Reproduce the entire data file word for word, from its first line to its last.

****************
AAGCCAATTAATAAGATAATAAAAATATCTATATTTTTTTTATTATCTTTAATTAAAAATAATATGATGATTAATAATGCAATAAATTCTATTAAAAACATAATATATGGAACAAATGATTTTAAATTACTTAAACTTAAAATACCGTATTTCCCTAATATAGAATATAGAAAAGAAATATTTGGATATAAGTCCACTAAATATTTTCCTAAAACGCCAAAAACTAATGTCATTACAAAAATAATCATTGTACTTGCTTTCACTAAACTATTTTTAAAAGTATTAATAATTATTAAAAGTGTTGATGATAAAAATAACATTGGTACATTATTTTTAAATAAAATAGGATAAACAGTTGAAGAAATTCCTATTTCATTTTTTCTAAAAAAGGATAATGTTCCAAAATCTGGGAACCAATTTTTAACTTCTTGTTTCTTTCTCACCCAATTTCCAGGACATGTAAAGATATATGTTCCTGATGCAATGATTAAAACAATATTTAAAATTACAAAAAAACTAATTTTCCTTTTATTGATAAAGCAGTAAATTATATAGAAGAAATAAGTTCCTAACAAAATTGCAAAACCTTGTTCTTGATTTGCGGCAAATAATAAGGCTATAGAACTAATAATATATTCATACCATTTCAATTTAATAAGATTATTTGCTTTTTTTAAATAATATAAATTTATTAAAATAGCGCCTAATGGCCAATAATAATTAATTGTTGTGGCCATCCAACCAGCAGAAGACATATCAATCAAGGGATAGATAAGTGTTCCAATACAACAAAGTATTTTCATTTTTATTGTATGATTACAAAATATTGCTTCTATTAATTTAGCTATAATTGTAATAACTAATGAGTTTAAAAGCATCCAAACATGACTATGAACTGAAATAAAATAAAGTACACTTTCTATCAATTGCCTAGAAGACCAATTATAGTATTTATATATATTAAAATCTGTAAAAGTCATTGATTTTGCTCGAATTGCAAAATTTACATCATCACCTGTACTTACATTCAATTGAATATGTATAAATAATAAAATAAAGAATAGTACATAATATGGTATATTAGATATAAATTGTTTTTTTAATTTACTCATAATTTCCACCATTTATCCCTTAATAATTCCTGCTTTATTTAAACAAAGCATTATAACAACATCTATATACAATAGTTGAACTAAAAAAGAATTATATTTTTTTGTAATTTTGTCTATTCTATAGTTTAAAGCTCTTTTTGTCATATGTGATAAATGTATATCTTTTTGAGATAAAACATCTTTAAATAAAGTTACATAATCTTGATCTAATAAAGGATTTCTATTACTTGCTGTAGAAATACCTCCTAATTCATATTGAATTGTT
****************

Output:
AAGCCAATTAATAAGATAATAAAAATATCTATATTTTTTTTATTATCTTTAATTAAAAATAATATGATGATTAATAATGCAATAAATTCTATTAAAAACATAATATATGGAACAAATGATTTTAAATTACTTAAACTTAAAATACCGTATTTCCCTAATATAGAATATAGAAAAGAAATATTTGGATATAAGTCCACTAAATATTTTCCTAAAACGCCAAAAACTAATGTCATTACAAAAATAATCATTGTACTTGCTTTCACTAAACTATTTTTAAAAGTATTAATAATTATTAAAAGTGTTGATGATAAAAATAACATTGGTACATTATTTTTAAATAAAATAGGATAAACAGTTGAAGAAATTCCTATTTCATTTTTTCTAAAAAAGGATAATGTTCCAAAATCTGGGAACCAATTTTTAACTTCTTGTTTCTTTCTCACCCAATTTCCAGGACATGTAAAGATATATGTTCCTGATGCAATGATTAAAACAATATTTAAAATTACAAAAAAACTAATTTTCCTTTTATTGATAAAGCAGTAAATTATATAGAAGAAATAAGTTCCTAACAAAATTGCAAAACCTTGTTCTTGATTTGCGGCAAATAATAAGGCTATAGAACTAATAATATATTCATACCATTTCAATTTAATAAGATTATTTGCTTTTTTTAAATAATATAAATTTATTAAAATAGCGCCTAATGGCCAATAATAATTAATTGTTGTGGCCATCCAACCAGCAGAAGACATATCAATCAAGGGATAGATAAGTGTTCCAATACAACAAAGTATTTTCATTTTTATTGTATGATTACAAAATATTGCTTCTATTAATTTAGCTATAATTGTAATAACTAATGAGTTTAAAAGCATCCAAACATGACTATGAACTGAAATAAAATAAAGTACACTTTCTATCAATTGCCTAGAAGACCAATTATAGTATTTATATATATTAAAATCTGTAAAAGTCATTGATTTTGCTCGAATTGCAAAATTTACATCATCACCTGTACTTACATTCAATTGAATATGTATAAATAATAAAATAAAGAATAGTACATAATATGGTATATTAGATATAAATTGTTTTTTTAATTTACTCATAATTTCCACCATTTATCCCTTAATAATTCCTGCTTTATTTAAACAAAGCATTATAACAACATCTATATACAATAGTTGAACTAAAAAAGAATTATATTTTTTTGTAATTTTGTCTATTCTATAGTTTAAAGCTCTTTTTGTCATATGTGATAAATGTATATCTTTTTGAGATAAAACATCTTTAAATAAAGTTACATAATCTTGATCTAATAAAGGATTTCTATTACTTGCTGTAGAAATACCTCCTAATTCATATTGAATTGTT